All's Well That Ends Well

Christmas 2010

read about our family ski trip to Pralognon, Christmas Week 2010


 Paris 25 Dec 2010

We haven’t had the easiest start to our trip this year. To start, Britain experienced the worst storms since 1959, causing the cancellation of our British Airways flight on Sunday, December 19th, to Paris via London. After spending most of Sunday on the phone with British Airways, we managed to book a flight four days later. We finally left Ottawa on the 1 PM bus to Trudeau Airport in Montreal on the 23rd of Dec, expecting to be in plenty of time for our 7:45 PM flight. We needn’t have rushed. The first plane didn’t leave until after 9 PM. The good news was that our overnight flight to London had been upgraded to First Class and we were rebooked on a later connecting flight to Paris. The bad news was that we arrived in Paris missing one of our three suitcases. We weren’t the only ones left watching an empty carousel endlessly making the rounds. It looked like an entire baggage container had missed the flight. There was nothing we could do but fill out a missing baggage claim and take a taxi to Paris.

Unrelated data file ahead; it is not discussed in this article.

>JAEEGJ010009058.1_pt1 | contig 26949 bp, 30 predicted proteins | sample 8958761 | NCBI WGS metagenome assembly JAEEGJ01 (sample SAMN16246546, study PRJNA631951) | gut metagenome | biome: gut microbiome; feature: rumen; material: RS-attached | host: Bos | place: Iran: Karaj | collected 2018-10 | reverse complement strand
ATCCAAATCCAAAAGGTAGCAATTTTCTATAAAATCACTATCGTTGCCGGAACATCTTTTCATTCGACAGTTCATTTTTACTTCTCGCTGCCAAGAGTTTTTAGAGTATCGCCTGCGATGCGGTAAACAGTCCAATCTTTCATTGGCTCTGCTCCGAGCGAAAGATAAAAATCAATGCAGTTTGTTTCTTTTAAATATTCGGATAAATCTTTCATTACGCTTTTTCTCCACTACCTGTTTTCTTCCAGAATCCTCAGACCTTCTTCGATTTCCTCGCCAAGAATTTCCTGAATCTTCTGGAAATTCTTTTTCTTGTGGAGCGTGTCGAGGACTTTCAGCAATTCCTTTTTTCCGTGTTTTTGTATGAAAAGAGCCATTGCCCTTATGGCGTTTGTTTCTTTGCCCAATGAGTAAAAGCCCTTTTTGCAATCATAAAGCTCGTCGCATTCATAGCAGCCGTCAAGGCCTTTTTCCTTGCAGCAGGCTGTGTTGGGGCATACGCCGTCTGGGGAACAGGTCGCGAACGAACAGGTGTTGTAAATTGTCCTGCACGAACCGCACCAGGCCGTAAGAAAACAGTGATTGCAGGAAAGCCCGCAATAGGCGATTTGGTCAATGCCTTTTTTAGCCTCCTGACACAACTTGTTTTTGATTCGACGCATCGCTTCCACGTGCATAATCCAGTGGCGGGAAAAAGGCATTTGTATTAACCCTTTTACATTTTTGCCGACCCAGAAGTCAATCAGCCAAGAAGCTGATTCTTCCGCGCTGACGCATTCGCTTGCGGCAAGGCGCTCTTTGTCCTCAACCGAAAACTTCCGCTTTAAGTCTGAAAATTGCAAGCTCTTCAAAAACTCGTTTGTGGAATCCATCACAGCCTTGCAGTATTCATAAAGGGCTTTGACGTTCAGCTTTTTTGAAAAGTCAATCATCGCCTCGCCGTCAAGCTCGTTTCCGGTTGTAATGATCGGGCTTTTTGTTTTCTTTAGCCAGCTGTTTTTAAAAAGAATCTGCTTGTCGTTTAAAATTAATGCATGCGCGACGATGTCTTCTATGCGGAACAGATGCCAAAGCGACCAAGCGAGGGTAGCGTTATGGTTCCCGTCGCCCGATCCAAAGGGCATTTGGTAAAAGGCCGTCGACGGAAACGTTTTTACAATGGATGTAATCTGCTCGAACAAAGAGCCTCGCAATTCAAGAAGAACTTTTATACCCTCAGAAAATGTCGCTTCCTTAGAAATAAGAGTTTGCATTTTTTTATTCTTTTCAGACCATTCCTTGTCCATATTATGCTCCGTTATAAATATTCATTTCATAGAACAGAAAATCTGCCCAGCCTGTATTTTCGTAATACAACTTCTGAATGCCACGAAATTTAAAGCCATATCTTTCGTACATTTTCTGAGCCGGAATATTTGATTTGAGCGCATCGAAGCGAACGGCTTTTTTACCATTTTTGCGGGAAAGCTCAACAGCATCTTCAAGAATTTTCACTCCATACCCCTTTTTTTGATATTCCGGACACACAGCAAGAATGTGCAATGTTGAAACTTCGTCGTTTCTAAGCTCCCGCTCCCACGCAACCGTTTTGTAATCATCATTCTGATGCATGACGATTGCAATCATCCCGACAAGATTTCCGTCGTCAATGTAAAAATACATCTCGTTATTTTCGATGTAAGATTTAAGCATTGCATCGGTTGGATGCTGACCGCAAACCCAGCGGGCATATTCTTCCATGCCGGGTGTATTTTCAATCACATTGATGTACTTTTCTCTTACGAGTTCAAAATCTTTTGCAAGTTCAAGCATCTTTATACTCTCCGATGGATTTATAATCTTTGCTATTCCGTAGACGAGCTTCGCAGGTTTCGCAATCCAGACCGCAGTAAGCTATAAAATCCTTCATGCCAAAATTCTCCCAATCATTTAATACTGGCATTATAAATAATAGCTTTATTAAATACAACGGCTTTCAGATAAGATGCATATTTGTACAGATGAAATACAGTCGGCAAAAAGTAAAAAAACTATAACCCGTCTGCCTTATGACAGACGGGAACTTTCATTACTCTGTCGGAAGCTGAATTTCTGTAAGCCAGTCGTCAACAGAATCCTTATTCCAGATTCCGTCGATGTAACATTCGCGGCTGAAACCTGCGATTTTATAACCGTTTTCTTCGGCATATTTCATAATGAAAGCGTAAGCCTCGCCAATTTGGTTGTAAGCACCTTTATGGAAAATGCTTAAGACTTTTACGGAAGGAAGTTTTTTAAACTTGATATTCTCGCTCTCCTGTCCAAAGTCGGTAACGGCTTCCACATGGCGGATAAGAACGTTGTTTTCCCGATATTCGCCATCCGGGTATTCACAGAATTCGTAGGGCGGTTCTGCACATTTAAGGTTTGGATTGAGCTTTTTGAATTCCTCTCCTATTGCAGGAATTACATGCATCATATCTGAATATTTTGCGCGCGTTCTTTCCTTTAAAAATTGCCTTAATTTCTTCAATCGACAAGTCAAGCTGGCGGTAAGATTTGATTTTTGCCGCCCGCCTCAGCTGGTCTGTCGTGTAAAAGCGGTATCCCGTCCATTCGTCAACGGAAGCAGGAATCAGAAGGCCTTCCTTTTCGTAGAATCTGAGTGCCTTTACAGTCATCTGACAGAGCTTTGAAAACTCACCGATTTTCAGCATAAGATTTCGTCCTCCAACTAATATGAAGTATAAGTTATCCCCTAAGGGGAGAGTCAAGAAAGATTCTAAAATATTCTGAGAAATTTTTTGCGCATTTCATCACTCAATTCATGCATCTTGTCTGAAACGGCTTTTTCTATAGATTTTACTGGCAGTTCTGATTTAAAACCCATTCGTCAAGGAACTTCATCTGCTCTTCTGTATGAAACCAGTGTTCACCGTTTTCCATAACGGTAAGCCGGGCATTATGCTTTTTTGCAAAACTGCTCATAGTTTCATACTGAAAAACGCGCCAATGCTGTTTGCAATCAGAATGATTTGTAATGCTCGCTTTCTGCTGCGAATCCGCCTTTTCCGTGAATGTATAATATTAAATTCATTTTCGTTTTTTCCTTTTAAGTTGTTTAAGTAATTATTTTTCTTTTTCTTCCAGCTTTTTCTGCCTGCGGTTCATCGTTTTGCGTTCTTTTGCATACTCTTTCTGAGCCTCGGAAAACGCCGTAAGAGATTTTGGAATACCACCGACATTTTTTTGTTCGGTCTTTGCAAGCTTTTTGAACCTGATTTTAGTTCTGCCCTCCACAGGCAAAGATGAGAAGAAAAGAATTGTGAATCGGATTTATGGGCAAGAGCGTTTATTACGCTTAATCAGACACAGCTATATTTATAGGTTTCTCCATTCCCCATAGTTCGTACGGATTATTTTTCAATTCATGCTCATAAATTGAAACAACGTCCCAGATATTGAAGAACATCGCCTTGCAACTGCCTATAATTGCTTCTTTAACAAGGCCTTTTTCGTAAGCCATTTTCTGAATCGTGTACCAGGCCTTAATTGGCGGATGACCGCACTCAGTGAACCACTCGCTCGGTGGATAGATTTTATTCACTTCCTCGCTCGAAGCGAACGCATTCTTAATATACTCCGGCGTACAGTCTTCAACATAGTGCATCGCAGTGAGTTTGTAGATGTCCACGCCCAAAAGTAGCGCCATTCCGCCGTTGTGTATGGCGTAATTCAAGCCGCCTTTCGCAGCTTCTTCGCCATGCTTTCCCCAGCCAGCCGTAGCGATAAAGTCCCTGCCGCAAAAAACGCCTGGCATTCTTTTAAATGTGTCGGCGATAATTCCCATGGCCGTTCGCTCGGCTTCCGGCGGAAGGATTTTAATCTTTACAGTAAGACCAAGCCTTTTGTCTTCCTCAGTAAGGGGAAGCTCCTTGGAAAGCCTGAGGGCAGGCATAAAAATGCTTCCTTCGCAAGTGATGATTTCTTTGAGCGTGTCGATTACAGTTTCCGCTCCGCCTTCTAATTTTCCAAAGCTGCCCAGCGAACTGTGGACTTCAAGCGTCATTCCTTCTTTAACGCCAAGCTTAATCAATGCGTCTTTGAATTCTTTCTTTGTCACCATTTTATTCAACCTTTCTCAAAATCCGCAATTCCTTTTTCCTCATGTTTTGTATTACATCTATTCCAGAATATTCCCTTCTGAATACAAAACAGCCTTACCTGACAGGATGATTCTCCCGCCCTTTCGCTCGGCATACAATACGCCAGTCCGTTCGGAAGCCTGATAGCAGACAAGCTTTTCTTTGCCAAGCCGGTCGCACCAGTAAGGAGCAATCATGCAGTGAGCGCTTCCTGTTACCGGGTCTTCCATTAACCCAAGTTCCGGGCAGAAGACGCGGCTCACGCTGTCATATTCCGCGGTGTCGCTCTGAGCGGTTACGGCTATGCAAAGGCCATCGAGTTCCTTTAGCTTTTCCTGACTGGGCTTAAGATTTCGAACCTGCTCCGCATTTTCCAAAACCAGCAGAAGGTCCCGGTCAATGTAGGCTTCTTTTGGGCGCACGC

At least we were in time for a promised Christmas Eve celebration with our daughter Erica, son-in-law Andrew, their two boys Atticus, whose 6th birthday was the next day, and Roman, who will be four on January 6. We were joined by good friends the Wilsons, with their two children and a sister and brother with his girlfriend from England. Andrew was the chef extraordinaire. We feasted on seafood, including traditional oysters, homemade pate de foie gras, topped off by salad, cheeses and a Bouche de Noel, the traditional French Christmas Cake, all washed down with copious quantities of Champagne. Max Wilson, who turned 6 just 10 days before Atticus, requested lobster for his and Atticus special birthday treat. Two lobsters were purchased and the two birthday boys helped to get them ready for the pot. They gave them a nice back rub to calm them down before helping to pop them into the boiling water. Max said he would have preferred keeping them in his aquarium at his house but he didn’t refuse to eat them. All the children had fun breaking the shells and devouring the meat. The adults had to beg for a small taste! Two lobsters won’t be sufficient next time.

Needless to say we all slept soundly that night. Even the boys managed to last until 9 AM Christmas morning when they began discovering what Santa had left in their stockings. I managed to find a non-Christian patisserie to buy those delicious Parisian croissants for breakfast. By the time presents had been opened, it was time to go to the Wilson’s apartment for a traditional Christmas dinner of capons, lots of winter veggies and Christmas pudding in addition to a Birthday Cake for Atticus. This was definitely a belt-loosening two days.

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